It is not opposed to the word: word and silence are one
in God. Just as language constitutes the nature of man,
so silence is the nature of God; but in that nature every-
thing is clear, everything is word and silence at the same
time.

          The voice of God is not a voice of nature, or of all the
          voices of nature put together, but the voice of silence. As 
          certainly as the whole creation would be dumb if the Lord
          had not given it the power of speech and as certainly as
          everything that hath breath should therefore praise the
          Lord, just as certainly only he hears in all voices the voice
          of the Lord Himself, who hears the voice that is inaudible.
          (Wilhelm Vischer) 

   Sometimes it seems as though man and nature only
speak because God has not yet spoken, and as though man 
and nature are silent because they have not yet heard
the silence of God.
   The silence of God is transformed by love into the
Word. The Word of God is a self-giving silence, giving
itself to man.
   If a man like Paul "has heard unspeakable words which
it is not permitted to man to utter", then this unspeakable
word falls like a heavy weight into the silence of man. It
makes the silence deeper, and the word that comes from
the depths in which that which is unspeakable lies, has
a trace of the divinely Unspeakable in it.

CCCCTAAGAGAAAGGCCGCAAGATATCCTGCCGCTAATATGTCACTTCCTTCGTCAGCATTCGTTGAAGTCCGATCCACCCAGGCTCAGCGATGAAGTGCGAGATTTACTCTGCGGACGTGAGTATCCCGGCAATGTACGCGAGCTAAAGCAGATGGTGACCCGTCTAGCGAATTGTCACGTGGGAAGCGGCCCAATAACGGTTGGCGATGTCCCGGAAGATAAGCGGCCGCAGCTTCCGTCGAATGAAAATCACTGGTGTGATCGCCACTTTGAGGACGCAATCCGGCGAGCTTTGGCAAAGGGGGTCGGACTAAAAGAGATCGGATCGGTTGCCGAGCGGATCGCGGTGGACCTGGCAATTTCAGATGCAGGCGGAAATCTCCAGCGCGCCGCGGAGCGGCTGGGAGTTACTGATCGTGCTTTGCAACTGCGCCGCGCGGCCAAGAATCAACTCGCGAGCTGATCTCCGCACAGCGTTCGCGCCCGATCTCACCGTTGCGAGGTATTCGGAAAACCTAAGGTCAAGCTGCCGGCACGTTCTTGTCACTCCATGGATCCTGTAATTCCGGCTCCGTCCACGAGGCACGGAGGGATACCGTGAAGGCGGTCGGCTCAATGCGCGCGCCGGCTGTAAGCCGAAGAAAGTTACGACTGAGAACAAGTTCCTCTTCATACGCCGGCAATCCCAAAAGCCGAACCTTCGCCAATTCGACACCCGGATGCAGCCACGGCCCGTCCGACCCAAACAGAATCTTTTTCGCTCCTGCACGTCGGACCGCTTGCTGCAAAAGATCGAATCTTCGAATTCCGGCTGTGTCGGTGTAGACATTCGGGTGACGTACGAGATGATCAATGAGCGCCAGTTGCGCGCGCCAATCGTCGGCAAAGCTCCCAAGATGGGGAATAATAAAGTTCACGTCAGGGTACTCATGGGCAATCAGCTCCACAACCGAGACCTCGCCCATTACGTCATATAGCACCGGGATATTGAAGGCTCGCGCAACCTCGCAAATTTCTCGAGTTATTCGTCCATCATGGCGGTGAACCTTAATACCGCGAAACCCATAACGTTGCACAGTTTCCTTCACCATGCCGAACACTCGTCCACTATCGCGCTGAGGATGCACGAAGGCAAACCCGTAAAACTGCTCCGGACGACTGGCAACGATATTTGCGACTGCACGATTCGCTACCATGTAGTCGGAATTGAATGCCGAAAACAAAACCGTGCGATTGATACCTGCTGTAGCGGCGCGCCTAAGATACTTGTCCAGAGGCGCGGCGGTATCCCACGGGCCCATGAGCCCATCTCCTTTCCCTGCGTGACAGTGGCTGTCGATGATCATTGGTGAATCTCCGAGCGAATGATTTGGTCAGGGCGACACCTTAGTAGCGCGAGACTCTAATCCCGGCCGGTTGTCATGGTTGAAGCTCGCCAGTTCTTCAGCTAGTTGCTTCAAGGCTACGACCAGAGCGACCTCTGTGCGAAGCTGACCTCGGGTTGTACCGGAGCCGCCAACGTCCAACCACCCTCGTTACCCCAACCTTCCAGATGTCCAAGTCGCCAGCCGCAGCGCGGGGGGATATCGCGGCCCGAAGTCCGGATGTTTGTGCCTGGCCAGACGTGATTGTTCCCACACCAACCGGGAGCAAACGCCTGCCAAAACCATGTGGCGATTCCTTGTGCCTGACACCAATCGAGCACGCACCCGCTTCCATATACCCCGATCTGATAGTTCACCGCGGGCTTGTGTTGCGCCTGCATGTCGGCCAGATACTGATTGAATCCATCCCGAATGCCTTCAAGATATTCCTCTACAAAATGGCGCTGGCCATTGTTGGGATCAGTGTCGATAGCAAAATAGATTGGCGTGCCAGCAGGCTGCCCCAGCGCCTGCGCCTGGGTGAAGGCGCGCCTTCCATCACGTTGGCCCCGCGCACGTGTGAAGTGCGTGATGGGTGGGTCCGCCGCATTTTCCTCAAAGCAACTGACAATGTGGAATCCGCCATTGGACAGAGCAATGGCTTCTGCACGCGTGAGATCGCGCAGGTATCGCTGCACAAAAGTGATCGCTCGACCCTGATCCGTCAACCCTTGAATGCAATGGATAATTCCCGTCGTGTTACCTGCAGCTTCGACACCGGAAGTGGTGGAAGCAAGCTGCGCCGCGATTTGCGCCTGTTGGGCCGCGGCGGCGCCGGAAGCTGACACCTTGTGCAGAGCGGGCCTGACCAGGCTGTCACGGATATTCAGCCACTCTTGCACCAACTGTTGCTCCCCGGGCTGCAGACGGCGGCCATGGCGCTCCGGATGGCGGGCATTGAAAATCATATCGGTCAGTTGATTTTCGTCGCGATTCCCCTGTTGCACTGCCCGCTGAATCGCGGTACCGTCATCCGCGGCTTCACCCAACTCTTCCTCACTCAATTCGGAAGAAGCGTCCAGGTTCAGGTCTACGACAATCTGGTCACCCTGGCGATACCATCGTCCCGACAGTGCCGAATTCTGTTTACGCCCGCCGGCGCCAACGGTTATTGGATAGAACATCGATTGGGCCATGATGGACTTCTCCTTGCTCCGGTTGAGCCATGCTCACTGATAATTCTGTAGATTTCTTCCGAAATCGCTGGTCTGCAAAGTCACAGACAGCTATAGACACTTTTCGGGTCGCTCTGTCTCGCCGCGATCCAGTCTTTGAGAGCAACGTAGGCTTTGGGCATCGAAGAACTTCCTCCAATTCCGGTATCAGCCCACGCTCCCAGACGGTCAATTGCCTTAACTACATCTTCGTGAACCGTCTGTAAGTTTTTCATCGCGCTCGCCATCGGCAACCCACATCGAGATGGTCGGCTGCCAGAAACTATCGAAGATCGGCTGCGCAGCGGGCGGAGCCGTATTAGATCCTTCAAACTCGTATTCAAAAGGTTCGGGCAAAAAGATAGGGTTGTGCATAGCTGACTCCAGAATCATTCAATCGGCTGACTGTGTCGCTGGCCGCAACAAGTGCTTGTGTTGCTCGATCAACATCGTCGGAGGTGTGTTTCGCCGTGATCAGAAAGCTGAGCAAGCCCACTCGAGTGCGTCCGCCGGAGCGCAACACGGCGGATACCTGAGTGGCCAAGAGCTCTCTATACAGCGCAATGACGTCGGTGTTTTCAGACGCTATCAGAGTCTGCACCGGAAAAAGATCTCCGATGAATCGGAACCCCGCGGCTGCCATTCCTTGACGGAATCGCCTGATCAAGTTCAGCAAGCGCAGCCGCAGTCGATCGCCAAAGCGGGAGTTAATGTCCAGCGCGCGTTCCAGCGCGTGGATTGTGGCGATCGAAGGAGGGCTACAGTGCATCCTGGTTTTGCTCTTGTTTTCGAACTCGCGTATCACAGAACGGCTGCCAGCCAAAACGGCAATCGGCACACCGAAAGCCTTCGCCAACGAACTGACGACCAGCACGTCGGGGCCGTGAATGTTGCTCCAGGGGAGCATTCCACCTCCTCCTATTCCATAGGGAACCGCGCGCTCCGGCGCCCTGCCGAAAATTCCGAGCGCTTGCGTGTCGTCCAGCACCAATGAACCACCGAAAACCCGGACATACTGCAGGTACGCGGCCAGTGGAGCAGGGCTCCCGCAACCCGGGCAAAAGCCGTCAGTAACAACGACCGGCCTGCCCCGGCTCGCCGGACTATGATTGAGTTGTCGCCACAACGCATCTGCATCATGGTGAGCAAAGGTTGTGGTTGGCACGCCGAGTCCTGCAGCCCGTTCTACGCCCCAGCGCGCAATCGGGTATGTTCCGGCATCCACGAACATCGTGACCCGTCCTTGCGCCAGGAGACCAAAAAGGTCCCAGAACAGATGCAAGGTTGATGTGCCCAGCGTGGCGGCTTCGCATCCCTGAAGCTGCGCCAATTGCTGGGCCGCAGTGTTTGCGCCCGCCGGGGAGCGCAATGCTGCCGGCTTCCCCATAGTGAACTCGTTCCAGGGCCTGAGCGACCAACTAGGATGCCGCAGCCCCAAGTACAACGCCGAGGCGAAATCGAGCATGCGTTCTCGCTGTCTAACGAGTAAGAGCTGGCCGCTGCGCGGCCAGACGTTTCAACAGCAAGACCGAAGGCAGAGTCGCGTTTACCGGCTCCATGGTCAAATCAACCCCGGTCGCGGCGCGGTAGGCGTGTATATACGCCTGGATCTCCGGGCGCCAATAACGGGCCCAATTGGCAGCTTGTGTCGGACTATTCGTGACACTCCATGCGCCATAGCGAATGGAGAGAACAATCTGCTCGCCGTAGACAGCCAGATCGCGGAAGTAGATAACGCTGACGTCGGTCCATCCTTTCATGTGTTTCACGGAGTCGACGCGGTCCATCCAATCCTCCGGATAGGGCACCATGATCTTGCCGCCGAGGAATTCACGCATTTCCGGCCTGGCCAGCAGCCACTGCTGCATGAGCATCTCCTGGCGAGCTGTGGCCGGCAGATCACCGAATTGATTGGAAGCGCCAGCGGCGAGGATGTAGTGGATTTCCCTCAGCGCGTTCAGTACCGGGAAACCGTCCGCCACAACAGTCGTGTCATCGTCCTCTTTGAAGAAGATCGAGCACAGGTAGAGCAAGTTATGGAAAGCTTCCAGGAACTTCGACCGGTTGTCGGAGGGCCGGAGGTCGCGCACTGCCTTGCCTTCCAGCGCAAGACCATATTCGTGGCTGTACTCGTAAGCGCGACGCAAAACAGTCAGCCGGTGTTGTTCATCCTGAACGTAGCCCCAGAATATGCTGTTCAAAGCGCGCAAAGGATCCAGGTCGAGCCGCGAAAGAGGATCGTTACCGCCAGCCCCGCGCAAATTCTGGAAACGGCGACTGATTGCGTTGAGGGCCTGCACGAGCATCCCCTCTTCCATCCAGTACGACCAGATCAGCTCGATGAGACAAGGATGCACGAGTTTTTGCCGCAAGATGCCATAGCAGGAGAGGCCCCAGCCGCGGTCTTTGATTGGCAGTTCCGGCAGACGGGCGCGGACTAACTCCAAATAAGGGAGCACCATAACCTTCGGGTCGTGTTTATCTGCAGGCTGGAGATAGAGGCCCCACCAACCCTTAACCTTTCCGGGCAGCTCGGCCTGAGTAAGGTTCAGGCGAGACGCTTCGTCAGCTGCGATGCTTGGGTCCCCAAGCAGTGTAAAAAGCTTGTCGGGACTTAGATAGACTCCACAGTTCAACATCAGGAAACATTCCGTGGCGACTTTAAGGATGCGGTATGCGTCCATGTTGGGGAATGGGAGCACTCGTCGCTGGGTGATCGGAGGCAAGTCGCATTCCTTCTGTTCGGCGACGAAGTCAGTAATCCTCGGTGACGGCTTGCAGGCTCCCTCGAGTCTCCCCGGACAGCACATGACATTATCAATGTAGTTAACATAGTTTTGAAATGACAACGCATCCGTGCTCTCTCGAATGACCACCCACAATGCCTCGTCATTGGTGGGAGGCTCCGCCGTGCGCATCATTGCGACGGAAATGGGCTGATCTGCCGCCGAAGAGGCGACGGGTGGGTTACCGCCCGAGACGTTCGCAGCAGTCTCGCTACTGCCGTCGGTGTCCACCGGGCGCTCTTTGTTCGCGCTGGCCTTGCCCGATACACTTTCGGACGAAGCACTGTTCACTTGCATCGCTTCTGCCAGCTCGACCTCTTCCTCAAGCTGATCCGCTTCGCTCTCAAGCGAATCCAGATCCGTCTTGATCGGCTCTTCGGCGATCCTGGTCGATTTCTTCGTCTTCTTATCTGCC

I was in the heaven which receives the greatest light and
          saw things none can say who come down from hence; for 
          our spirit hastens on the paths of its yearning into bound-
          less depths and cannot find its way back.
          (Dante, Paradiso) 

                                    3
   In prayer the word comes again of itself into silence.
It is from the very outset in the sphere of silence. It is
taken up by God, taken away from man; it is absorbed
into silence and disappears therein. Prayer can be never-
ending, but the word of the prayer always disappears into
silence. Prayer is a pouring of the word into silence.
   In prayer the words rises from silence, just as every
real word rises from silence, but it comes out of it only
to travel straight to God, to the "voice of the ebbing
silence."
   In prayer the region of the lower, human silence comes
into relation with the higher silence of God; the lower
rests in the higher. In prayer the word and therefore
man is in the center between two regions of silence. In
prayer man is held between these two regions.
   Elsewhere, outside prayer, the silence of man is fulfilled
and receives its meaning in speech. But in prayer it
receives its meaning and fulfillment in the meeting with
the silence of God.
   Elsewhere, outside prayer, the silence in man serves
the word in man. But now, in prayer, the word serves
the silence in man: the word leads the human silence to
the silence of God.

          The present state of the world and the whole of life is
          diseased. If I were a doctor and were asked for my advice,
          I should reply: Create silence! Bring men to silence.
          The Word of God cannot be heard in the noisy world of
          today. And even if it were blazoned forth with all the
          panoply of noise so that it could be heard in the midst of
          all the other noise, then it would no longer be the Word 
          of God. Therefore create silence. (Kierkegaard)